A's relievers allowed six runs in the eighth inning, making a thriller out of what began as a laugher, a climactic September affair over four hours and nine minutes that ended with Oakland carrying a 4 1/2-game lead in the American League West with 15 to play.
Credit lefty Sean Doolittle with putting a stop to the madness, compiling a four-out save -- just the third save of his career -- and reliving it just minutes after game's end on television, enjoying the sight of Jurickson Profar freezing on a called third strike as much as he did when he threw it.
"This is what we've been working toward all season long, to be in the driver's seat in September," Doolittle said, "and be able to control our own destiny."
Oakland has won 14 of its last 18, while Texas has dropped 10 of 13. Suddenly, the tables have turned, with the Rangers now forced to play catch-up like the A's successfully did last year.
It won't be easy to do if the A's, now a season-best 25 games over .500, continue their bullying ways on offense, having scored 35 runs in their last 26 innings. Then again, the recipe doesn't seem all too sustainable if pitching woes resurface.
"If we learned anything from last year, it's that nothing's safe until we've played 162 games," Doolittle said. "Obviously we really like the position we're in right now, but we can't rest on that. If we learned anything from tonight and from last year, it's that they're gonna put some heat on us. They're a really good ballclub."
A's pitchers walked eight, with five coming around to score. Brett Anderson was responsible for two of them, issuing a pair of free passes to begin the eighth without getting an out before exiting with back spasms.
Jim Adduci's single off Jesse Chavez loaded the bases, and Leonys Martin capitalized on the opportunity with a two-out RBI single. Ryan Cook came on and walked Ian Kinsler to bring in a run, setting up Elvis Andrus' two-run base hit. Alex Rios followed with a two-run single of his own, but the inning was over when Rios was called out at third base on Yoenis Cespedes' throw from left, despite replays showing he appeared to be safe.
"That particular part of the game, there are a lot of emotions," said Rios. "We're making a comeback, we're fired up. ... To have a rally killed like that, it is disappointing."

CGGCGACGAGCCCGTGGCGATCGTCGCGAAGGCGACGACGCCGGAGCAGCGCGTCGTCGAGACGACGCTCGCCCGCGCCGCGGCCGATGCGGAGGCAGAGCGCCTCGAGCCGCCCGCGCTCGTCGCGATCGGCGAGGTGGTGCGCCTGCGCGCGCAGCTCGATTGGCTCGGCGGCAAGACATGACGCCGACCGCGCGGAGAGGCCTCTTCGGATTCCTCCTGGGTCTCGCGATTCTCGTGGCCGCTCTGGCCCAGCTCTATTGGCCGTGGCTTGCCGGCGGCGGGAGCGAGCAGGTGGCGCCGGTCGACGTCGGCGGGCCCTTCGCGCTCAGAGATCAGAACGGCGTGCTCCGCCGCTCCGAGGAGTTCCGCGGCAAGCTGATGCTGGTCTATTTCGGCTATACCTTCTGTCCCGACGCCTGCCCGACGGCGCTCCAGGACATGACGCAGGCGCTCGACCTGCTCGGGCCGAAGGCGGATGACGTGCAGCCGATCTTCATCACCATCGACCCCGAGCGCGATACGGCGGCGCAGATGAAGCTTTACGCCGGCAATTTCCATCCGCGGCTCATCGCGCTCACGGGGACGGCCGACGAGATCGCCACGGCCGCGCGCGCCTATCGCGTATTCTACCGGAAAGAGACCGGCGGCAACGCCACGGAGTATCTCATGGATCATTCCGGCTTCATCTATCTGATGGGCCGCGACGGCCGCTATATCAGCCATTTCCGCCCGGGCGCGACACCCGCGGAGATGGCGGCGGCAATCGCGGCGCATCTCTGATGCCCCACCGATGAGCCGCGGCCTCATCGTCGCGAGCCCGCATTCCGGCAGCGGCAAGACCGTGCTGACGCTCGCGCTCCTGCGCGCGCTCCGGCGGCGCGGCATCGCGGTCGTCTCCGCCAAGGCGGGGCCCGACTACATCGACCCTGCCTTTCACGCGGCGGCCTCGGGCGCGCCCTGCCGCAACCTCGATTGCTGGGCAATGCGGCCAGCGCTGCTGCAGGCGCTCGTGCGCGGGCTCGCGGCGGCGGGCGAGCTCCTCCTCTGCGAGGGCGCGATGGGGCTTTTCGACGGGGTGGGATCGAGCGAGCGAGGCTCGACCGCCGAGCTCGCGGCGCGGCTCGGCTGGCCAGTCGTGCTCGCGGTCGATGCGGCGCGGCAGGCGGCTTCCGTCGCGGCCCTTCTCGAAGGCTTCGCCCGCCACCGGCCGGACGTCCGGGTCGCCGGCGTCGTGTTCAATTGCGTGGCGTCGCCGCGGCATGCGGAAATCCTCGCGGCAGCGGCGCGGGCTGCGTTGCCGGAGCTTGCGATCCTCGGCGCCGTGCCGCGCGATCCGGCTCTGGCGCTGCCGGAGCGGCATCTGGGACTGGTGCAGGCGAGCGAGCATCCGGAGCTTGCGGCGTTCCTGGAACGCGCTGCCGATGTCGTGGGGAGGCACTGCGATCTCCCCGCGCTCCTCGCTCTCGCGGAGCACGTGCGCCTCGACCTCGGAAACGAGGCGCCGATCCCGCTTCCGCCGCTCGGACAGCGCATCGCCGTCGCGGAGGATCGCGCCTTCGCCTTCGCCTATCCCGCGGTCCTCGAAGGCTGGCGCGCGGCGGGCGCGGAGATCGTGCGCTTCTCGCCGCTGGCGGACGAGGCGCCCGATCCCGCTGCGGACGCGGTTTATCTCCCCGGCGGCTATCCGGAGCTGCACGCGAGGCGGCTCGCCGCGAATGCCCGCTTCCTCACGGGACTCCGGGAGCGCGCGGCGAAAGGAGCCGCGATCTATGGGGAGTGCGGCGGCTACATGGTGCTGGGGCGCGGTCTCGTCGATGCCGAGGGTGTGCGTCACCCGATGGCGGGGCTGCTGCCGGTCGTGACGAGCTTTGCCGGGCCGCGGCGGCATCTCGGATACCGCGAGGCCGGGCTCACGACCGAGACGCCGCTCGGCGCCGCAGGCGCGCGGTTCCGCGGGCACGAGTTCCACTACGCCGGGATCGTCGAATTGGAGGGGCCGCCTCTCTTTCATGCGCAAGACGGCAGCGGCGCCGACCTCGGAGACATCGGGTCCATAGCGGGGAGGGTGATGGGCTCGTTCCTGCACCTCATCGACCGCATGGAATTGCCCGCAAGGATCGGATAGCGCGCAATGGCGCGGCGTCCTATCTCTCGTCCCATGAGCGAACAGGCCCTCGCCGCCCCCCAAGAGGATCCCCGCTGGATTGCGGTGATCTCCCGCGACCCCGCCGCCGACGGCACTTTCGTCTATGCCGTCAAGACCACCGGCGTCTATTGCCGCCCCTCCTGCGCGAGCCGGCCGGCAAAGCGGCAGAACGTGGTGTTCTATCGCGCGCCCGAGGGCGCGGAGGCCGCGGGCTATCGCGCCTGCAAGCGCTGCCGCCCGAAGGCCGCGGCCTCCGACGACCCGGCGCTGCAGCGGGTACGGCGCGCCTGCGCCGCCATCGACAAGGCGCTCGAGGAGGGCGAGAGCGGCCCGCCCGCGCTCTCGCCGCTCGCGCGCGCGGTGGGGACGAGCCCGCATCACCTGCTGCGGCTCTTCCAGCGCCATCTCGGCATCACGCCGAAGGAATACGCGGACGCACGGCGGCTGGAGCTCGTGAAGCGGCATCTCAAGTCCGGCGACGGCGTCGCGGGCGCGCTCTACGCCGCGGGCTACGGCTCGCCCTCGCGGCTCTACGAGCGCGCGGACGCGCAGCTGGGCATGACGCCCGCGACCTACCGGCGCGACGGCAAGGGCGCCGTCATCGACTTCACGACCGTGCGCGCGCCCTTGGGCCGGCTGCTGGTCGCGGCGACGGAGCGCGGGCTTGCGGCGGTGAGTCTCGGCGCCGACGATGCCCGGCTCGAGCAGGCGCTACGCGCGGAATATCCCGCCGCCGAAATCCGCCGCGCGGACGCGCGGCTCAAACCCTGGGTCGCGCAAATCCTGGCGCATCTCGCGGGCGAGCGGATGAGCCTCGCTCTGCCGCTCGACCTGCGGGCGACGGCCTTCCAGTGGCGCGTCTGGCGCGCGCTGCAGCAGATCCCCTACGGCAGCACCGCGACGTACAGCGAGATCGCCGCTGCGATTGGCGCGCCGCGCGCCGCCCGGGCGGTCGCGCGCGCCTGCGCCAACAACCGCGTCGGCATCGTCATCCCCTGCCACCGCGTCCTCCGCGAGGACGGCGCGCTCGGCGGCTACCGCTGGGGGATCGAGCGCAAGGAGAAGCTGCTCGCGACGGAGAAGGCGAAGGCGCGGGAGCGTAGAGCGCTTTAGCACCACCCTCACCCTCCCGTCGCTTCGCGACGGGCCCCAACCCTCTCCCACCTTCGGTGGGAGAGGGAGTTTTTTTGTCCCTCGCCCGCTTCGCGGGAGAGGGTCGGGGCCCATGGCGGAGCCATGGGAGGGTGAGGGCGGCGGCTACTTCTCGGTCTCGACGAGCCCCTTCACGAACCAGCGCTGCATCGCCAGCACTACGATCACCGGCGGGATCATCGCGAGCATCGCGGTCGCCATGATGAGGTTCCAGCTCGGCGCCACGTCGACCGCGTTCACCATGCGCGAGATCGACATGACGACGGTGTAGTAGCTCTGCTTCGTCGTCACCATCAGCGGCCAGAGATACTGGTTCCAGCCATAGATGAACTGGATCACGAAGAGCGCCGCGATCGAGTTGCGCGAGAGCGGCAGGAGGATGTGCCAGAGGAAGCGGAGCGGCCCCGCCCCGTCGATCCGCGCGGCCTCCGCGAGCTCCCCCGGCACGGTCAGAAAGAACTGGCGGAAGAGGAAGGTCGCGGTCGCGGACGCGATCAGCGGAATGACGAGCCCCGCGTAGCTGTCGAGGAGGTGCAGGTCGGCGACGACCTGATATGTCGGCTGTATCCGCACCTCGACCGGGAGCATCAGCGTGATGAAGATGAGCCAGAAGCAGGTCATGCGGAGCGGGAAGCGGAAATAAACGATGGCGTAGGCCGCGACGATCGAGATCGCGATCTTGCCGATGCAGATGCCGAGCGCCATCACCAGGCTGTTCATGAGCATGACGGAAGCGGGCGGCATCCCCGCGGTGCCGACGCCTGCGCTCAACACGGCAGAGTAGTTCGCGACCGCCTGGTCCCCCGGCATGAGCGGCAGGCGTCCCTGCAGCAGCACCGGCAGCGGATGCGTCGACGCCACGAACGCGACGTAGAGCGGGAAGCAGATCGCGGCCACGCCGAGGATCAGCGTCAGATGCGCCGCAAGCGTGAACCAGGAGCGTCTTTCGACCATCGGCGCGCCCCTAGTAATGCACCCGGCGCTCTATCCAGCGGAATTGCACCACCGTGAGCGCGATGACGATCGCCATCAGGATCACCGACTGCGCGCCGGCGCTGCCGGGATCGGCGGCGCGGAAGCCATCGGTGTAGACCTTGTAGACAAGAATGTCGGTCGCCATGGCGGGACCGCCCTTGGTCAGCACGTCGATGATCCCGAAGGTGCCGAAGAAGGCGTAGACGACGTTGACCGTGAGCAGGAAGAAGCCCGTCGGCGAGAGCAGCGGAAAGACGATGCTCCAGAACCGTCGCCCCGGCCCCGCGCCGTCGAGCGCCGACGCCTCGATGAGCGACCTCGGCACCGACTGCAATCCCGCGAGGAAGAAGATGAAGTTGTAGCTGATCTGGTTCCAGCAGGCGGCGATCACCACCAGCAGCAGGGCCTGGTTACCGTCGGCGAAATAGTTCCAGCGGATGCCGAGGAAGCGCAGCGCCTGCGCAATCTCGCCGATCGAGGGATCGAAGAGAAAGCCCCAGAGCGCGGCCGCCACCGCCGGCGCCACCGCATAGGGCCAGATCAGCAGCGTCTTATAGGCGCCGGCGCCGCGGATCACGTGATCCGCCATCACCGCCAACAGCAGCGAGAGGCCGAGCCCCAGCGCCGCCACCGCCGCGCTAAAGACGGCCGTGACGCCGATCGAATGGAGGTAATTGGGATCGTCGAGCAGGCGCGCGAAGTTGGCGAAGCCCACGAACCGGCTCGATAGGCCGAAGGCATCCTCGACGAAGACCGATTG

Momentum shifted, the A's will gladly take it into Saturday's matinee, rather than the other way around.
"They did a really good job of putting together hits in the eighth inning, but I think at the end of the day, being able to get that win," Doolittle said, "that gives us a lot of confidence going into tomorrow."
"Our bullpen's been pretty fantastic all year," said Josh Donaldson. "I don't know what happened, but Texas did a good job, had good at-bats, but we ended up getting the win. Doolittle stepped up tonight ... and really got the job done for us."
It was a momentous save on a rollercoaster night.
In the early goings, an increasingly frustrated home crowd booed the Rangers, who managed just two hits through the first seven innings. At one point, chants of "Let's Go Oakland!" were heard, marking a backdrop to a relentless group of bats. The A's posted 14 hits, getting at least one from everyone in the lineup.
Lefty Derek Holland was responsible for allowing eight of them, leading to six runs in just three-plus innings, his shortest outing of the season.
The A's never let him get comfortable, getting a three-run homer from Cespedes in the first inning -- his career high-tying 23rd of the season -- and a third-inning solo shot from Donaldson, who added a two-run double in the fourth off Nick Tepesch for his eighth multi-hit performance over his last 16 games.
They're not the only ones hitting, though. Everyone is these days, with 89 hits totaled over the last seven games, and that's been the difference for a once-lethargic offense, making life a little easier on Oakland's pitching staff.
Derek Norris, acting as designated hitter, tallied three hits from the No. 8 spot, and catcher Kurt Suzuki, hitting ninth, reached base three times. Up above at the fifth hole, where Nate Freiman started the game, Brandon Moss launched his 27th homer in the sixth inning, a solo shot off Ross Wolf.
Straily endured some first-inning blues, allowing two runs on one hit while utilizing 33 pitches, before settling down to make it through 5 2/3, with just one other hit allowed.
"We probably could've added on a couple more," said manager Bob Melvin, "but at the end of the day, that's a hard-fought battle between two teams that were fighting all night. They didn't show any quit, and obviously in the ninth we didn't either."